In 1974, the Altair 8800 microcomputer kicked off a revolution. The kit cost $439, or around $2,000 in today's money. Assembled, it cost about 40 percent more. For between $150 and $350 on top, depending on the version, you could add a programming language, Altair BASIC, from a newly-formed company called Micro-Soft.
In 2018, you can buy a "Genetic Engineering Home Lab Kit" for around $2,000. For beginners, $159 will get you a "DIY Bacterial Gene Engineering CRISPR Kit". It includes "everything you need to make precision genome edits in bacteria at home" for an example experiment, "allowing the bacteria to survive on Strep media which would normal prevent its growth". And there's more.
What could possibly go wrong?
Right now, getting into genetic engineering costs roughly the same as getting into computing did back in the 1970s. That means we're about to see a revolution in do-it-yourself genetic body modifications, according to biohacker Meow-Ludo Disco Gamma Meow-Meow, who launched BioFoundry, billed as Australia's first community lab for citizen scientists, in 2014.
"We're on the border of lots and lots of people doing self-experimentation using CRISPR," Meow-Meow told the linux.conf.au open-source software conference in Sydney last month.
"[It's a] really interesting Brave New World. This is kind of where biohacking is now," he said during his presentation.
By "self-experimentation", Meow-Meow does indeed mean people conducting genetic experiments on themselves. He sees this as a natural extension of the work of so-called "grinders", people like himself who have implanted computer chips and other technology into their own bodies.
In 2017, Meow-Meow embedded the chip from an Opal card, the payment card for Sydney's public transport systems, into his hand. He could now simply wave his hand to pay the fare.
Genetic engineering your own body is a whole new thing.
One possibility is knocking out the gene that produces myostatin, a protein that inhibits the process of turning fat into muscle tissue. Disrupt the production of myostatin, and the body will create far more muscle tissue than normal.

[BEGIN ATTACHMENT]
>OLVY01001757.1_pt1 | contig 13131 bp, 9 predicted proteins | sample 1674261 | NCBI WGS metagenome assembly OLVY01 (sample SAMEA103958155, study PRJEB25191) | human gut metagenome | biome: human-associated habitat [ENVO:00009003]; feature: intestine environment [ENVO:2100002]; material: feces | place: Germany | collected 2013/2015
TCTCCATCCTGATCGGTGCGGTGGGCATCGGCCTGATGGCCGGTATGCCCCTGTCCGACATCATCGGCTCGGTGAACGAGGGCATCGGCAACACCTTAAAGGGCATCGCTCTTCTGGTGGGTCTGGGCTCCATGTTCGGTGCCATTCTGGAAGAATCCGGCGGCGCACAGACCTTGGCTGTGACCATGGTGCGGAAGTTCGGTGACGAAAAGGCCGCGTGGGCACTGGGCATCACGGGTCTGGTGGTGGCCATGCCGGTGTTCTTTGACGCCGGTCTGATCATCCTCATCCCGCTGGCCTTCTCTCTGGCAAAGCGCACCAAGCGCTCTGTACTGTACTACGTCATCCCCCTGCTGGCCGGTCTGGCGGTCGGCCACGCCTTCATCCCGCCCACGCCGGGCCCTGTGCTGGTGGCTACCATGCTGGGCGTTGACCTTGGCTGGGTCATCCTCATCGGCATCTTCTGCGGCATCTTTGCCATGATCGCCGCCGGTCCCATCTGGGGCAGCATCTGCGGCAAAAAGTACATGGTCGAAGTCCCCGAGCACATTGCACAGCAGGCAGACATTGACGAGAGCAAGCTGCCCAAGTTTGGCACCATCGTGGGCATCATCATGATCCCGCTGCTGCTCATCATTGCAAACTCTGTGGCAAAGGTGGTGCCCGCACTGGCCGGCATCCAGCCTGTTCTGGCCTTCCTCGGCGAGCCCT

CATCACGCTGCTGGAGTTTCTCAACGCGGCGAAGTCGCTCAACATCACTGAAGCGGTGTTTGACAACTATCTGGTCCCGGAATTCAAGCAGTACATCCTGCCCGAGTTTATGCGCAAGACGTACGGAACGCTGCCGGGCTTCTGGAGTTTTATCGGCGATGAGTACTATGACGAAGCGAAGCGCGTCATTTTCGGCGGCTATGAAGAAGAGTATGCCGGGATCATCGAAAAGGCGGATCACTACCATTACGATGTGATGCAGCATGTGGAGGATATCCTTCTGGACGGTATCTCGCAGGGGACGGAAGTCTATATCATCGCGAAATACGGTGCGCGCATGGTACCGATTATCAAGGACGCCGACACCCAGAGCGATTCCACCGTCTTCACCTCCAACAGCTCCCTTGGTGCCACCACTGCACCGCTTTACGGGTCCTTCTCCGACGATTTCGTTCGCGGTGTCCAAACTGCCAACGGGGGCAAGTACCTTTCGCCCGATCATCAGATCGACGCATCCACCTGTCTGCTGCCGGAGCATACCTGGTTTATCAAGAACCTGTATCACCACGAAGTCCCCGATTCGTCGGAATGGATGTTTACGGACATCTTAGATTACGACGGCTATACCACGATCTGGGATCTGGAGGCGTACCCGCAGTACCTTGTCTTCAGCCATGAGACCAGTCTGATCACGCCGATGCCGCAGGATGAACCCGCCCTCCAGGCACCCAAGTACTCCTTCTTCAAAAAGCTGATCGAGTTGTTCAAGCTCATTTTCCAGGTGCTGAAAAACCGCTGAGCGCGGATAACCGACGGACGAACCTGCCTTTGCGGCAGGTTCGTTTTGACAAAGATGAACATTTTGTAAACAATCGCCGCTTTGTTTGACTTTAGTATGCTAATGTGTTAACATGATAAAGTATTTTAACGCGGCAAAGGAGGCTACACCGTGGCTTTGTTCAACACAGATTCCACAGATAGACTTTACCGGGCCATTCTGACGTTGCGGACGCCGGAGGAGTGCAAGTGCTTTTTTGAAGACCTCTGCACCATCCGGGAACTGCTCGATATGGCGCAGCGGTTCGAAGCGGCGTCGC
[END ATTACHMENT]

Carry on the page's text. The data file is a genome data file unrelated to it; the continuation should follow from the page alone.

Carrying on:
"Instead of going to the gym like an ordinary person, you can just sit on the couch and you will turn into a beefcake. This is the idea at least, and there's a fair few people who are like very, very interested in this," Meow-Meow said.
One of the first self-experimenters was Tristan Roberts who, as the BBC reported, was "the first human to inject an untested, experimental gene therapy into his stomach fat". He even livestreamed it on Facebook.
Roberts, who is HIV positive, was frustrated with the slow pace of medical research. So he injected himself with DNA that is intended to trigger production of the antibody N6, which in experiments has neutralised 98 percent of the virus. And he dumped his HIV medication.
"The rest of the biohackers are a bit, like, that's pretty stupid, dude, but he thinks that it's his best solution," Meow-Meow said.
"I think what's interesting here is about the ethics around whether he should be able to do that, and what happens if you live in a country with socialised health care, and everyone starts GMOing [genetically modifying] themselves. Are we responsible for paying for that, and where does that responsibility shift and end?"
Meow-Meow reminded the conference that one of the most important medical breakthroughs was the result of self-experimentation, and it happened in Australia.
In 1994, physician Barry Marshall infected himself with the the bacterium Helicobacter pylori, demonstrating that it was the cause of many stomach ulcers. It won him a Nobel Prize.
Genes can't be patented, at least according to the US Supreme Court and the High Court of Australia, so that's one hurdle that biohackers won't face. But could copyright be an issue? Safety? Will we see "responsible gene-hacking" laws? Licensing of genetic engineers?
No matter, cheap home lab kits and good ol' human curiosity mean that DIY genetic engineering will soon explode in popularity.
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